Prenosil GA, Schneider Gasser EM, Rudolph U, Keist R, Fritschy JM, Vogt KE: Specific subtypes of GABAA receptors mediate phasic and tonic forms of inhibition in hippocampal pyramidal neurons. J Neurophysiol 2006; 96:846–57
Hentschke H, Benkwitz C, Banks MI, Perkins MG, Homanics GE, Pearce RA: Altered GABAA,slow inhibition and network oscillations in mice lacking the GABAA receptor beta3 subunit. J Neurophysiol 2009; 102:3643–55
Rau V, Oh I, Liao M, Bodarky C, Fanselow MS, Homanics GE, Sonner JM, Eger EI 2nd: Gamma-aminobutyric acid type A receptor β3 subunit forebrain-specific knockout mice are resistant to the amnestic effect of isoflurane. Anesth Analg 2011; 113:500–4
Ferguson C, Hardy SL, Werner DF, Hileman SM, Delorey TM, Homanics GE: New insight into the role of the β3 subunit of the GABAA-R in development, behavior, body weight regulation, and anesthesia revealed by conditional gene knockout. BMC Neurosci 2007; 8:85
Lukatch HS, MacIver MB: Voltage-clamp analysis of halothane effects on GABA(A fast) and GABA(A slow) inhibitory currents. Brain Res 1997; 765:108–12
Banks MI, White JA, Pearce RA: Interactions between distinct GABA(A) circuits in hippocampus. Neuron 2000; 25:449–57
Dan Y, Poo MM: Spike timing-dependent plasticity of neural circuits. Neuron 2004; 44:23–30
Pittson S, Himmel AM, MacIver MB: Multiple synaptic and membrane sites of anesthetic action in the CA1 region of rat hippocampal slices. BMC Neurosci 2004; 5:52
Somogyi P, Klausberger T: Defined types of cortical interneurone structure space and spike timing in the hippocampus. J Physiol 2005; 562:9–26
Shafer SL, Hendrickx JF, Flood P, Sonner J, Eger EI 2nd: Additivity versus  synergy: A theoretical analysis of implications for anesthetic mechanisms. Anesth Analg 2008; 107:507–24
Hendrickx JF, Eger EI 2nd, Sonner JM, Shafer SL: Is synergy the rule? A review of anesthetic interactions producing hypnosis and immobility. Anesth Analg 2008; 107:494–506
Dutton RC, Maurer AJ, Sonner JM, Fanselow MS, Laster MJ, Eger EI 2nd: The concentration of isoflurane required to suppress learning depends on the type of learning. ANESTHESIOLOGY 2001; 94:514–9
Fanselow MS, Poulos AM: The neuroscience of mammalian associative learning. Annu Rev Psychol 2005; 56:207–34
Ming Z, Knapp DJ, Mueller RA, Breese GR, Criswell HE: Differential modulation of GABA- and NMDA-gated currents by ethanol and isoflurane in cultured rat cerebral cortical neurons. Brain Res 2001; 920:117–24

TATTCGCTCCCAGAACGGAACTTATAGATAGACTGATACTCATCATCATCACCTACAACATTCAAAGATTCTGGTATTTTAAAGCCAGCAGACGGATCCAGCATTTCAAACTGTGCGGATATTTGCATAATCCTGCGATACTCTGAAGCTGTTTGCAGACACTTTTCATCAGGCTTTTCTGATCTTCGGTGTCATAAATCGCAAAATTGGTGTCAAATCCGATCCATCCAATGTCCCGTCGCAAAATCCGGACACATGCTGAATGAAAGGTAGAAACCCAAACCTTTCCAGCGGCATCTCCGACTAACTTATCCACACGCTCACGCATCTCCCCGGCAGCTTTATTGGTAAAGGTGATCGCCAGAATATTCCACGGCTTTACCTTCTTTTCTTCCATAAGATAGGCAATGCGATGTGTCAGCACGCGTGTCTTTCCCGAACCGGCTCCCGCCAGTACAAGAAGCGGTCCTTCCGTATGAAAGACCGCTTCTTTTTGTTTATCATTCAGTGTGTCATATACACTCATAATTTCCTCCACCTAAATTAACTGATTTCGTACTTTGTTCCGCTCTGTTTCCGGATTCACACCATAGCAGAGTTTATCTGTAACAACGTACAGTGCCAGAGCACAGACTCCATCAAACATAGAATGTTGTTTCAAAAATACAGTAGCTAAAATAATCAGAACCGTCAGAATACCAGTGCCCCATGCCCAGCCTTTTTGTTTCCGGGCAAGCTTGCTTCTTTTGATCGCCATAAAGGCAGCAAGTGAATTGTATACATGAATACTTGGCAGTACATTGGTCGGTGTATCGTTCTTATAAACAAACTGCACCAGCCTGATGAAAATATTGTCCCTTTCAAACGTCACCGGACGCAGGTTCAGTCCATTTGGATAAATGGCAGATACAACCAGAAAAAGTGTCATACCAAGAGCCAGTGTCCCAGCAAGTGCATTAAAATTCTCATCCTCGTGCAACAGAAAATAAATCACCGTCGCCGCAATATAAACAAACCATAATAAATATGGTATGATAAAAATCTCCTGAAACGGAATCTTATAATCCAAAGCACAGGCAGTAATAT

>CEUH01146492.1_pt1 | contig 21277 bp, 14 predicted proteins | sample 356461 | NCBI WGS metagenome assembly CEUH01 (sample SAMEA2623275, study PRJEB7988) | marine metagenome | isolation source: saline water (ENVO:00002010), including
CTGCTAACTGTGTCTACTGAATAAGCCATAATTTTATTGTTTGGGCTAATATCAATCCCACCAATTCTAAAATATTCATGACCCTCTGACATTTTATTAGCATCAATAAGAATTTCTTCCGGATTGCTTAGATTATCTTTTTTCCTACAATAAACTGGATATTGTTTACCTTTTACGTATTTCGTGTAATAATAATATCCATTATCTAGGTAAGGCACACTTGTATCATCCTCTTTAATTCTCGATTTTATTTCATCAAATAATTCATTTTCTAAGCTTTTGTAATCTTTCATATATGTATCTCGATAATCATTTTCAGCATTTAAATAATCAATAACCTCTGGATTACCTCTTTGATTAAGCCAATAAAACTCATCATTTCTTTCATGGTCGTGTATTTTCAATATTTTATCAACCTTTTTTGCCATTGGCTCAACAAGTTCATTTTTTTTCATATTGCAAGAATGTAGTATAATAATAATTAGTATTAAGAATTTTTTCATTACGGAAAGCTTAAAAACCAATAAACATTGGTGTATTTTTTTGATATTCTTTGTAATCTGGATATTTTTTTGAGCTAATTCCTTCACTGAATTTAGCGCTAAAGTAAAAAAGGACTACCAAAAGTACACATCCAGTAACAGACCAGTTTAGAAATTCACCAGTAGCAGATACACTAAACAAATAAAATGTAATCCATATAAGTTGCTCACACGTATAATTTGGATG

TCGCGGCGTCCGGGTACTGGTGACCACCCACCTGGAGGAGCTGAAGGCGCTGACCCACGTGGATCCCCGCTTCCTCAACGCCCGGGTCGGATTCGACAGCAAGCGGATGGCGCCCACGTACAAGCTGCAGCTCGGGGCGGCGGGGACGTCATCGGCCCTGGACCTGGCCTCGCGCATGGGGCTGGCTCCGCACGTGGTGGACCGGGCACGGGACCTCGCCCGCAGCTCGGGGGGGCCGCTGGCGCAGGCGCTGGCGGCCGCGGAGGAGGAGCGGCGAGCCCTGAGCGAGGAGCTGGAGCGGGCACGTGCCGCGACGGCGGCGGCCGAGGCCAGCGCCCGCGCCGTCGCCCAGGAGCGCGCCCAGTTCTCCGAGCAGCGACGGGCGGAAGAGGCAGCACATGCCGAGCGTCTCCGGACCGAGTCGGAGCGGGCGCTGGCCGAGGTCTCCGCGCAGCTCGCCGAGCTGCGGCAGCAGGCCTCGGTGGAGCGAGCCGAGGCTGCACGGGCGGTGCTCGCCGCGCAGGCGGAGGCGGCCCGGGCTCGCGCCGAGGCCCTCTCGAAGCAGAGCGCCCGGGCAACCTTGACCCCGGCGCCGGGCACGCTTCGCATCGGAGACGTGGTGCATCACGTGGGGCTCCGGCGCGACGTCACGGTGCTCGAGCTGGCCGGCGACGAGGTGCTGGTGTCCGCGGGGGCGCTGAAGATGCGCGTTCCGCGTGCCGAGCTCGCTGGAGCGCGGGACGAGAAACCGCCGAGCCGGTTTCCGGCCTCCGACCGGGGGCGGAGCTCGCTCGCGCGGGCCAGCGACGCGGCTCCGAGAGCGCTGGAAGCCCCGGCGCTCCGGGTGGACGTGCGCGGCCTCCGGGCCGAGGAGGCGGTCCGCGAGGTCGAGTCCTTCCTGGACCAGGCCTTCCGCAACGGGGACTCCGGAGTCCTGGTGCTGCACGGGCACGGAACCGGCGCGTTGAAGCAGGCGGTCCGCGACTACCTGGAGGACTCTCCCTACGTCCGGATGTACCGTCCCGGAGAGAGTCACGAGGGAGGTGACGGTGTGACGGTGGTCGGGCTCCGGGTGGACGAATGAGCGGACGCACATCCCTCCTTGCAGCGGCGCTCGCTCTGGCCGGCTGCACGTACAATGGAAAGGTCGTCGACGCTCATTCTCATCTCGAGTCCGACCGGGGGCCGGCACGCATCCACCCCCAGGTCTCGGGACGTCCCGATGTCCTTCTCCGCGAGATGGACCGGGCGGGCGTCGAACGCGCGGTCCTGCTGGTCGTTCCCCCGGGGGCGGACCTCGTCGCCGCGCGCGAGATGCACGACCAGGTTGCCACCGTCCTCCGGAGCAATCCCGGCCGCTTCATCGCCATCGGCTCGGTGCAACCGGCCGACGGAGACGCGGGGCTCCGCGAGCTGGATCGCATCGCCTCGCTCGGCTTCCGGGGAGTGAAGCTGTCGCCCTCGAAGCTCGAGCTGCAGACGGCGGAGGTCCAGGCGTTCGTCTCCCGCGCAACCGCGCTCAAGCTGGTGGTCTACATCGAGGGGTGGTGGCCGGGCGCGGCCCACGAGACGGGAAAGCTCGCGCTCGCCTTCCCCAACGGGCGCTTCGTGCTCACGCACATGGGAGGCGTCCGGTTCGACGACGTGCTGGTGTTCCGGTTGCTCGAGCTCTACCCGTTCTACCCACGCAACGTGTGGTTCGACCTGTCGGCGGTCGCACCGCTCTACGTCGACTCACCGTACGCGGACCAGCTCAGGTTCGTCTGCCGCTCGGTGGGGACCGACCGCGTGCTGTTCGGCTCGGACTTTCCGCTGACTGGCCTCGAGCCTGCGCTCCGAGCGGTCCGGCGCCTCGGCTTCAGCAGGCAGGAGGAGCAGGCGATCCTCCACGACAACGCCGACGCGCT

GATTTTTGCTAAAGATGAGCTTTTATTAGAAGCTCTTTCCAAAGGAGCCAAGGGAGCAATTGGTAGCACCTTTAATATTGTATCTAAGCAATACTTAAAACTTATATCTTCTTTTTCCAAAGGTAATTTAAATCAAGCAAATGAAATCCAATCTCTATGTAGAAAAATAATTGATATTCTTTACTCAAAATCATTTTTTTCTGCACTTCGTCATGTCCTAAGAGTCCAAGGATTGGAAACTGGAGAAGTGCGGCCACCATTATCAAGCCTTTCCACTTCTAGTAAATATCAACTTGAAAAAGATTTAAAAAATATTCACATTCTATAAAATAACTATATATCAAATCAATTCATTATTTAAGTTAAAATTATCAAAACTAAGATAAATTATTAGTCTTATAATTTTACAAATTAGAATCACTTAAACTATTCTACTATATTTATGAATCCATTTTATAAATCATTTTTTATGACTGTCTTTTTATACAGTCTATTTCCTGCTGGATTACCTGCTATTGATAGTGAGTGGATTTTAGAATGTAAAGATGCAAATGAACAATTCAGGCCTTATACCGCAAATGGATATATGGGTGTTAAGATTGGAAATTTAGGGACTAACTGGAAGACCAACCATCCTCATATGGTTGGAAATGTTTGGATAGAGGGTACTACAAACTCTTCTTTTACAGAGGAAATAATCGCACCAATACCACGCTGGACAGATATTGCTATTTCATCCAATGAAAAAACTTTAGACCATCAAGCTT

Ogata J, Shiraishi M, Namba T, Smothers CT, Woodward JJ, Harris RA: Effects of anesthetics on mutant N-methyl-D-aspartate receptors expressed in Xenopus  oocytes. J Pharmacol Exp Ther 2006; 318:434–43
Dickinson R, Peterson BK, Banks P, Simillis C, Martin JC, Valenzuela CA, Maze M, Franks NP: Competitive inhibition at the glycine site of the N-methyl-D-aspartate receptor by the anesthetics xenon and isoflurane: Evidence from molecular modeling and electrophysiology. ANESTHESIOLOGY 2007; 107:756–67
Westphalen RI, Hemmings HC Jr: Selective depression by general anesthetics of glutamate versus  GABA release from isolated cortical nerve terminals. J Pharmacol Exp Ther 2003; 304:1188–96
Winegar BD, MacIver MB: Isoflurane depresses hippocampal CA1 glutamate nerve terminals without inhibiting fiber volleys. BMC Neurosci 2006; 7:5
de Sousa SL, Dickinson R, Lieb WR, Franks NP: Contrasting synaptic actions of the inhalational general anesthetics isoflurane and xenon. ANESTHESIOLOGY 2000; 92:1055–66
Solt K, Eger EI 2nd, Raines DE: Differential modulation of human N-methyl-D-aspartate receptors by structurally diverse general anesthetics. Anesth Analg 2006; 102:1407–11
Fig. 1. Isoflurane slows the decay of γ-aminobutyric acid type A, slow (GABAA,slow) inhibitory postsynaptic currents. (A  ) Whole cell patch clamp recording of inhibitory postsynaptic currents in a CA1 pyramidal cell under control conditions, in the presence of 200 μM isoflurane, and after washout (all at 24°C). The time constant of decay (in ms) and the peak amplitude (in pA) were 85 and 211 (control), 124 and 210 (isoflurane), 82 and 209 (washout). (B  ) Time series of the experiment illustrating the effect of isoflurane on the decay of GABAA,slow. Note lack of effect on the amplitude and rapid onset and offset of isoflurane's effect.
Fig. 1. Isoflurane slows the decay of γ-aminobutyric acid type A, slow (GABAA,slow) inhibitory postsynaptic currents. (A